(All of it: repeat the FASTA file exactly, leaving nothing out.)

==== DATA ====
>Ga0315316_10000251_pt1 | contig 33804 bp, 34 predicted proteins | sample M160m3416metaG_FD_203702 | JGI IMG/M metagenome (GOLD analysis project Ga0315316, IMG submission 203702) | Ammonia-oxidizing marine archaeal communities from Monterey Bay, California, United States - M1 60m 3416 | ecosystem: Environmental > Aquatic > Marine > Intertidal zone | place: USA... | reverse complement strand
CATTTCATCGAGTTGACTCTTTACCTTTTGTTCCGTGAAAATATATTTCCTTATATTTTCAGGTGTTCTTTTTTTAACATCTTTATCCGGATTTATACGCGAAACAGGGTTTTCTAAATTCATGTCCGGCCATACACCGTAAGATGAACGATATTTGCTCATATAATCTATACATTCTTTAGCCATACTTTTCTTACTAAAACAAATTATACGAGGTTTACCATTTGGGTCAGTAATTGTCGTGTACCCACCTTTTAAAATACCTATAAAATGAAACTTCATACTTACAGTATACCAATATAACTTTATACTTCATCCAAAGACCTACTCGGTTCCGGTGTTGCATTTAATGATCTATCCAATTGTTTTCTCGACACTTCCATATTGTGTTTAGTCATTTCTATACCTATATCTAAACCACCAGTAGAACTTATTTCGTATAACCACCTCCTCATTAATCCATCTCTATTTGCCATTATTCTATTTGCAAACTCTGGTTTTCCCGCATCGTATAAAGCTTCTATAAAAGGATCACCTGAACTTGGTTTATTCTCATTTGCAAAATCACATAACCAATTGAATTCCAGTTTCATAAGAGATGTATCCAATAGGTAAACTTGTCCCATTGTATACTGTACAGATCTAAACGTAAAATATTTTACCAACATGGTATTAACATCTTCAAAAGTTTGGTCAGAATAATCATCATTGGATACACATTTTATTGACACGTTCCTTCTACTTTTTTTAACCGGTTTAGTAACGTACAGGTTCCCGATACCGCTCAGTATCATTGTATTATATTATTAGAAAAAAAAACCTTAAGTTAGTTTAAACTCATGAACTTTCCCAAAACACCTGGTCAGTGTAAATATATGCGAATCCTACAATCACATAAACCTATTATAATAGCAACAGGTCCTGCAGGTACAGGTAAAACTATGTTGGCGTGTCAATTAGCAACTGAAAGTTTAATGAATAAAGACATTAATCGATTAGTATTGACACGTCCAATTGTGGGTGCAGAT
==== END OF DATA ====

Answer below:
>Ga0315316_10000251_pt1 | contig 33804 bp, 34 predicted proteins | sample M160m3416metaG_FD_203702 | JGI IMG/M metagenome (GOLD analysis project Ga0315316, IMG submission 203702) | Ammonia-oxidizing marine archaeal communities from Monterey Bay, California, United States - M1 60m 3416 | ecosystem: Environmental > Aquatic > Marine > Intertidal zone | place: USA... | reverse complement strand
CATTTCATCGAGTTGACTCTTTACCTTTTGTTCCGTGAAAATATATTTCCTTATATTTTCAGGTGTTCTTTTTTTAACATCTTTATCCGGATTTATACGCGAAACAGGGTTTTCTAAATTCATGTCCGGCCATACACCGTAAGATGAACGATATTTGCTCATATAATCTATACATTCTTTAGCCATACTTTTCTTACTAAAACAAATTATACGAGGTTTACCATTTGGGTCAGTAATTGTCGTGTACCCACCTTTTAAAATACCTATAAAATGAAACTTCATACTTACAGTATACCAATATAACTTTATACTTCATCCAAAGACCTACTCGGTTCCGGTGTTGCATTTAATGATCTATCCAATTGTTTTCTCGACACTTCCATATTGTGTTTAGTCATTTCTATACCTATATCTAAACCACCAGTAGAACTTATTTCGTATAACCACCTCCTCATTAATCCATCTCTATTTGCCATTATTCTATTTGCAAACTCTGGTTTTCCCGCATCGTATAAAGCTTCTATAAAAGGATCACCTGAACTTGGTTTATTCTCATTTGCAAAATCACATAACCAATTGAATTCCAGTTTCATAAGAGATGTATCCAATAGGTAAACTTGTCCCATTGTATACTGTACAGATCTAAACGTAAAATATTTTACCAACATGGTATTAACATCTTCAAAAGTTTGGTCAGAATAATCATCATTGGATACACATTTTATTGACACGTTCCTTCTACTTTTTTTAACCGGTTTAGTAACGTACAGGTTCCCGATACCGCTCAGTATCATTGTATTATATTATTAGAAAAAAAAACCTTAAGTTAGTTTAAACTCATGAACTTTCCCAAAACACCTGGTCAGTGTAAATATATGCGAATCCTACAATCACATAAACCTATTATAATAGCAACAGGTCCTGCAGGTACAGGTAAAACTATGTTGGCGTGTCAATTAGCAACTGAAAGTTTAATGAATAAAGACATTAATCGATTAGTATTGACACGTCCAATTGTGGGTGCAGAT